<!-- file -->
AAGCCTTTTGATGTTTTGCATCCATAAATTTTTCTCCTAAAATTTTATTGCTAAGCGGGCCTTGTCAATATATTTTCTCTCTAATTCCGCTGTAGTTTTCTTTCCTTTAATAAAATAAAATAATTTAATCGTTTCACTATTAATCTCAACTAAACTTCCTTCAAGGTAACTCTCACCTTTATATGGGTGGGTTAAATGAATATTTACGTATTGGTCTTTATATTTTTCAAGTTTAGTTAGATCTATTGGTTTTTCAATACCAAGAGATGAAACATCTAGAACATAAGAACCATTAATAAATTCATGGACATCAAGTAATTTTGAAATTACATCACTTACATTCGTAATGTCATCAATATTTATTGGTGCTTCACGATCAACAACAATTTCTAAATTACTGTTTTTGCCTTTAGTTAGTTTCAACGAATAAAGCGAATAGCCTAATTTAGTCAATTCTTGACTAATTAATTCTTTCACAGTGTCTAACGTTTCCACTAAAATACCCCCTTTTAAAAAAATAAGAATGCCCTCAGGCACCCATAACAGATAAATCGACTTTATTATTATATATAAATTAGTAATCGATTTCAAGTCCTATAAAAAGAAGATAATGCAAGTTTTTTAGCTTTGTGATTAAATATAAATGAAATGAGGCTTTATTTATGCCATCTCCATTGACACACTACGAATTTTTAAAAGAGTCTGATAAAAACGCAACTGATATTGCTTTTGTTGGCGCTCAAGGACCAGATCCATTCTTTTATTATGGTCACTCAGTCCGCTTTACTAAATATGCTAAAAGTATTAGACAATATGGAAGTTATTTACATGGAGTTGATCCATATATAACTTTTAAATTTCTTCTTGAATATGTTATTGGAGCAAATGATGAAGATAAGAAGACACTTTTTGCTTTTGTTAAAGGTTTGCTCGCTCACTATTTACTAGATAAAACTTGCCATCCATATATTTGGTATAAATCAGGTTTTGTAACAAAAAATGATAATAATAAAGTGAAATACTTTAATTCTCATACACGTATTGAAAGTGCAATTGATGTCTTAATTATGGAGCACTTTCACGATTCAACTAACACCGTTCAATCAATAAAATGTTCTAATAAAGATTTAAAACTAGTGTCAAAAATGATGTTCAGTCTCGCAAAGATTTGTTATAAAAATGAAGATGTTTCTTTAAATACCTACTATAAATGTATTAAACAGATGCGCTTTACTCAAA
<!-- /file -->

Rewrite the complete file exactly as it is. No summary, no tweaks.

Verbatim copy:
AAGCCTTTTGATGTTTTGCATCCATAAATTTTTCTCCTAAAATTTTATTGCTAAGCGGGCCTTGTCAATATATTTTCTCTCTAATTCCGCTGTAGTTTTCTTTCCTTTAATAAAATAAAATAATTTAATCGTTTCACTATTAATCTCAACTAAACTTCCTTCAAGGTAACTCTCACCTTTATATGGGTGGGTTAAATGAATATTTACGTATTGGTCTTTATATTTTTCAAGTTTAGTTAGATCTATTGGTTTTTCAATACCAAGAGATGAAACATCTAGAACATAAGAACCATTAATAAATTCATGGACATCAAGTAATTTTGAAATTACATCACTTACATTCGTAATGTCATCAATATTTATTGGTGCTTCACGATCAACAACAATTTCTAAATTACTGTTTTTGCCTTTAGTTAGTTTCAACGAATAAAGCGAATAGCCTAATTTAGTCAATTCTTGACTAATTAATTCTTTCACAGTGTCTAACGTTTCCACTAAAATACCCCCTTTTAAAAAAATAAGAATGCCCTCAGGCACCCATAACAGATAAATCGACTTTATTATTATATATAAATTAGTAATCGATTTCAAGTCCTATAAAAAGAAGATAATGCAAGTTTTTTAGCTTTGTGATTAAATATAAATGAAATGAGGCTTTATTTATGCCATCTCCATTGACACACTACGAATTTTTAAAAGAGTCTGATAAAAACGCAACTGATATTGCTTTTGTTGGCGCTCAAGGACCAGATCCATTCTTTTATTATGGTCACTCAGTCCGCTTTACTAAATATGCTAAAAGTATTAGACAATATGGAAGTTATTTACATGGAGTTGATCCATATATAACTTTTAAATTTCTTCTTGAATATGTTATTGGAGCAAATGATGAAGATAAGAAGACACTTTTTGCTTTTGTTAAAGGTTTGCTCGCTCACTATTTACTAGATAAAACTTGCCATCCATATATTTGGTATAAATCAGGTTTTGTAACAAAAAATGATAATAATAAAGTGAAATACTTTAATTCTCATACACGTATTGAAAGTGCAATTGATGTCTTAATTATGGAGCACTTTCACGATTCAACTAACACCGTTCAATCAATAAAATGTTCTAATAAAGATTTAAAACTAGTGTCAAAAATGATGTTCAGTCTCGCAAAGATTTGTTATAAAAATGAAGATGTTTCTTTAAATACCTACTATAAATGTATTAAACAGATGCGCTTTACTCAAA